The addition of the half-center coupling parameter requires a plotting method to accommodate this added dimension when probing a range of synaptic conductances. We recently developed a method called the “parameterscape” that allows the visualization of any network attribute (in this case the frequencies of the five circuit neurons) as a function of two network parameters (Gutierrez et al., 2013). Each point on the parameterscape shows the activity of all five neurons with a series of concentric shapes that are color-coded for oscillation frequency (Fig. 4, parameterscape key). At each point, the circuit activity for a particular set of synaptic conductances can be ascertained at a glance. The patterns of network activity shown in the traces of Figure 4 can be seen at the points labeled A–D in the parameterscape below the traces. The electrically coupled neurons (f2, hn, and s2) synchronize whenever gel is greater than gsynHC (and >1.5 nS), but this relationship is not linear.
We hypothesized that the network output patterns generated by this five-cell circuit would be changed by making any of the electrical synapses rectifying. So we generated parameterscapes for four cases of rectification. The rectification configurations from Figure 2 are used for the three electrically coupled neurons within the five-cell circuit. Recall that in Case 1, the electrical coupling between f2 and hn is rectifying so that negative current flows freely from hn to f2. The polarity of this rectifying synapse between f2 and hn is reversed in Case 2. Case 3 has a rectifying electrical synapse between s2 and hn such that negative current flows freely from hn to s2 and Case 4 has the opposite polarity synapse. Indeed, the effect of rectification on network output in the five-cell circuit echoes that in the three-cell circuit. For Cases 1 and 4 where the rectifying electrical synapses cooperate with the intrinsic properties of the neurons, the parameterscapes (data not shown) looked similar to the parameterscape in Figure 4 in which none of the synapses are rectifying. However, for Cases 2 and 3 in which the rectifying electrical synapses have an antagonistic relationship with the neurons' intrinsic properties, the parameterscapes were drastically changed from that seen in Figure 4. The parameterscape for Case 2 (Fig. 5, top) is dominated by network behavior in which hn oscillates with the intrinsically slow half-center pair leaving the intrinsically fast half-center oscillator active at a higher frequency. However, in Case 3 (Fig. 5, bottom) hn oscillates with the intrinsically fast half-center oscillators for most of the synaptic conductance strengths in the parameterscape. In each of these two cases, the rectifying electrical synapse effectively gates off one of the rhythm-generating parts of the circuit leaving it to be active on its own, whereas the nonrectifying synapse facilitates synchrony between hn and the other half-center pair. This effective “gating-off” leads to robustness of one network pattern within the parameterscape and makes other network patterns “forbidden,” at least in the synaptic conductance ranges studied (simulations were run for gel values up to 9.5 nS, but as conclusions were not affected by the extended range, only values up to 7.5 nS are plotted here).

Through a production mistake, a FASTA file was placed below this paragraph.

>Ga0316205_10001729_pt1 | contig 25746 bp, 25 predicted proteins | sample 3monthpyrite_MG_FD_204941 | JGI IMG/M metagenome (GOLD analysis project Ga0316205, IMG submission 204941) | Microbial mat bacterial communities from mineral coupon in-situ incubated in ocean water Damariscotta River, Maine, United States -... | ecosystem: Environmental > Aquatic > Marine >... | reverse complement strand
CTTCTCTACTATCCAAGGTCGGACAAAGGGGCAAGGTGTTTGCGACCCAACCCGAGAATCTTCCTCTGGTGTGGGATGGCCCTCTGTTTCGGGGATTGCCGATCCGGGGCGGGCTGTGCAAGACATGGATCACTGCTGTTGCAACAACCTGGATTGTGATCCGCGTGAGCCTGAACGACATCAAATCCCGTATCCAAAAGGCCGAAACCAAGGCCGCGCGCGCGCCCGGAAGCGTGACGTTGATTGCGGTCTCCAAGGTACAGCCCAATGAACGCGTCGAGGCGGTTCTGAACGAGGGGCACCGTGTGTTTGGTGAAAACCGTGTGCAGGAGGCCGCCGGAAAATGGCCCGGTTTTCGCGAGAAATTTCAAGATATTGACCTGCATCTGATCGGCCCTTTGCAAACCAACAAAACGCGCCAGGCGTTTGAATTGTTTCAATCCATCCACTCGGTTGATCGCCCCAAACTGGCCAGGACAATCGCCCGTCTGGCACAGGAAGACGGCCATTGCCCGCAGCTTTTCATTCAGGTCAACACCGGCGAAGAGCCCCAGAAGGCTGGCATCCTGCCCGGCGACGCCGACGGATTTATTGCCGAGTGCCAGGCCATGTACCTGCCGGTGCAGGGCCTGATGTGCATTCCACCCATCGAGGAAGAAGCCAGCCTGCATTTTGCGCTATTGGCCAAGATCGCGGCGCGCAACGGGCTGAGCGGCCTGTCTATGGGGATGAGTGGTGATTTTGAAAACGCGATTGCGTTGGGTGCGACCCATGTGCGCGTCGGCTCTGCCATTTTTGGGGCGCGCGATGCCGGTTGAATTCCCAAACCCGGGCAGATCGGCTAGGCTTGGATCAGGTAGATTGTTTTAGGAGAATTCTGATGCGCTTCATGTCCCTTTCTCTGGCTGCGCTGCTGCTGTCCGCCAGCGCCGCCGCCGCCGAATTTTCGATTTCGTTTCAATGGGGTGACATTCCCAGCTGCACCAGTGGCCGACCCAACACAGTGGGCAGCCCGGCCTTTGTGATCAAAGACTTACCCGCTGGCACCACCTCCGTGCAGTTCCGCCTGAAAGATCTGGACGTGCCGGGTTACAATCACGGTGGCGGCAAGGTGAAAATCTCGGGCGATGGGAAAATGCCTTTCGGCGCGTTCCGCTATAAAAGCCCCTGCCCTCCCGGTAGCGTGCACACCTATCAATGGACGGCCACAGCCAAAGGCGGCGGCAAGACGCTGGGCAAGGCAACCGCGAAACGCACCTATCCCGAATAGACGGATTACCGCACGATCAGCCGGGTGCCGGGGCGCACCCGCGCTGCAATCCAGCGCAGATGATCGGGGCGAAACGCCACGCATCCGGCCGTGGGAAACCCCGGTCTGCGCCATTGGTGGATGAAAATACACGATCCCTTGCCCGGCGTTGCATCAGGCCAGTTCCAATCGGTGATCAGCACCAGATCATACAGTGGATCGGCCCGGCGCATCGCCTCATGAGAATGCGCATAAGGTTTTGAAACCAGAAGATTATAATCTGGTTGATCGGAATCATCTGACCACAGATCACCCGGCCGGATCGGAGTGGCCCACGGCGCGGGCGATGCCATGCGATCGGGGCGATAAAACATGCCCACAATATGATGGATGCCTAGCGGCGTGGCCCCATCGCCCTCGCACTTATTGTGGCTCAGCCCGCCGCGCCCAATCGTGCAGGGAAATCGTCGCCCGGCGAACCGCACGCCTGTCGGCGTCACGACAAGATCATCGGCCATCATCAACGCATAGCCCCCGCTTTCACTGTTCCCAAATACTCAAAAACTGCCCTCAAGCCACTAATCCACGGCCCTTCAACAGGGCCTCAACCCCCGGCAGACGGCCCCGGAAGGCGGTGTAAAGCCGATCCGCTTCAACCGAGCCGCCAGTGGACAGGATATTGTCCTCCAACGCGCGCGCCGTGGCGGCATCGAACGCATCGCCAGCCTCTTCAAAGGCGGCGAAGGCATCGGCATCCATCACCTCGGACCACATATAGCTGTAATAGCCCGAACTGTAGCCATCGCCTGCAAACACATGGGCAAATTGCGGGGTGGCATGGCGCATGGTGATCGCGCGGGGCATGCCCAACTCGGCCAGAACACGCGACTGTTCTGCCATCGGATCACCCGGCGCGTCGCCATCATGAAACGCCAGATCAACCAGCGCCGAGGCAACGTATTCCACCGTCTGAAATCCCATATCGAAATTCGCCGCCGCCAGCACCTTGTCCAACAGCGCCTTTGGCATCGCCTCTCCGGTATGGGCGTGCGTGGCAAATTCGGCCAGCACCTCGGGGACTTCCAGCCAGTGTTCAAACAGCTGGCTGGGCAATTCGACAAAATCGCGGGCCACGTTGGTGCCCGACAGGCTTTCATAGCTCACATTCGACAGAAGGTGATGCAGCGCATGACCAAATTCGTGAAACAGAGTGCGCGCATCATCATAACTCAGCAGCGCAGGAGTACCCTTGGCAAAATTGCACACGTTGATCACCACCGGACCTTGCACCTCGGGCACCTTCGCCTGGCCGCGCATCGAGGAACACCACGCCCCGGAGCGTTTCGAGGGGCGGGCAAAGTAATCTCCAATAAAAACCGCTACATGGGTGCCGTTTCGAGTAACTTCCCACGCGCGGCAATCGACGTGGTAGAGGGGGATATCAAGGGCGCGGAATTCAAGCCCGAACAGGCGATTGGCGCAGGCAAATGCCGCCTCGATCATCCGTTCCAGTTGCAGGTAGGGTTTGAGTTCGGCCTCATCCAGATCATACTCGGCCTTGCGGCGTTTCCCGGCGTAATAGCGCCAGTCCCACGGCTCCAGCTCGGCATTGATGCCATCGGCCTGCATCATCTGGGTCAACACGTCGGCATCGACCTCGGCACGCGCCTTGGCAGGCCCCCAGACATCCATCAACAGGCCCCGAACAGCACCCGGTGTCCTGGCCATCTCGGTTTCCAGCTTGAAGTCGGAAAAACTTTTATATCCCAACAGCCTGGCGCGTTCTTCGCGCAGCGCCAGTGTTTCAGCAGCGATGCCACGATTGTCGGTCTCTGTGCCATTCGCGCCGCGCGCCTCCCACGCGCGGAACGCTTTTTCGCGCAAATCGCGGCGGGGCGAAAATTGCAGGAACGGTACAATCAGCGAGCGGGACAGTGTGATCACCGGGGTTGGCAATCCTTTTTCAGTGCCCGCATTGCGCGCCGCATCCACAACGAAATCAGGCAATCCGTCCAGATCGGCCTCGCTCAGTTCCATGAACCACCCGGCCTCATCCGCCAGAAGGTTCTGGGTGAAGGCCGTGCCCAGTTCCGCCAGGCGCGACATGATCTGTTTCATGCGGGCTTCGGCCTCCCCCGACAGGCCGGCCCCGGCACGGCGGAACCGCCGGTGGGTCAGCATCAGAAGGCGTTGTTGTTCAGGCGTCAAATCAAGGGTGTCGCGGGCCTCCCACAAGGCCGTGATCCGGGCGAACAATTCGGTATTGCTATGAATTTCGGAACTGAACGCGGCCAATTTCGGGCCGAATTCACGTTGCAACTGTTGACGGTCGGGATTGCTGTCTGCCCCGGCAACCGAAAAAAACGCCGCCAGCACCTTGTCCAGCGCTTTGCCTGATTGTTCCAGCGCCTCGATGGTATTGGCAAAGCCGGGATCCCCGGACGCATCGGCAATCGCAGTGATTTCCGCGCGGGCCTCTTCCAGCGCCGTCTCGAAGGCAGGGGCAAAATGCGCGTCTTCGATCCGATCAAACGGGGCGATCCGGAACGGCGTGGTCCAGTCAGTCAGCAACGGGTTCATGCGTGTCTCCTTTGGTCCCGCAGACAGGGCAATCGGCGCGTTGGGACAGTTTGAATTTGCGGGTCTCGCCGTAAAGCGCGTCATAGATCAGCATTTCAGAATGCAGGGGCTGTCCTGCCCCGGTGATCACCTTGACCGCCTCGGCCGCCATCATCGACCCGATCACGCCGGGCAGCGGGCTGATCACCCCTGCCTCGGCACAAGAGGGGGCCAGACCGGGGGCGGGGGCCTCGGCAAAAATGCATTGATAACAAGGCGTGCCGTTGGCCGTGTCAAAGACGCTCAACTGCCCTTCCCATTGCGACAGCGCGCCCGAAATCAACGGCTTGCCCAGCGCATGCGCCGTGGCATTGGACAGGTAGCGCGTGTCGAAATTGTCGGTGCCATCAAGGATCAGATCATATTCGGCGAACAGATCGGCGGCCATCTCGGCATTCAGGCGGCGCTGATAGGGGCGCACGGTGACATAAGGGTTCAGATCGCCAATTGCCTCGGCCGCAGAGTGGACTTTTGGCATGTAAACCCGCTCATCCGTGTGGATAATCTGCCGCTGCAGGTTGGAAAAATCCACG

An intuition about the gating-off effect discussed above can be gained from the three-cell circuit in Figure 2. In fact, by choosing a single half-center conductance value and focusing on a column of a parameterscape in Figure 5, the frequencies of the electrically coupled neurons as gel is increased follow a similar pattern in the five-cell circuit as in the three-cell circuit. The only difference is that a point at which all three electrically coupled neurons in the five-cell circuit synchronize is never reached in Cases 2 and 3 of Figure 5.
Rectification and parallel pathways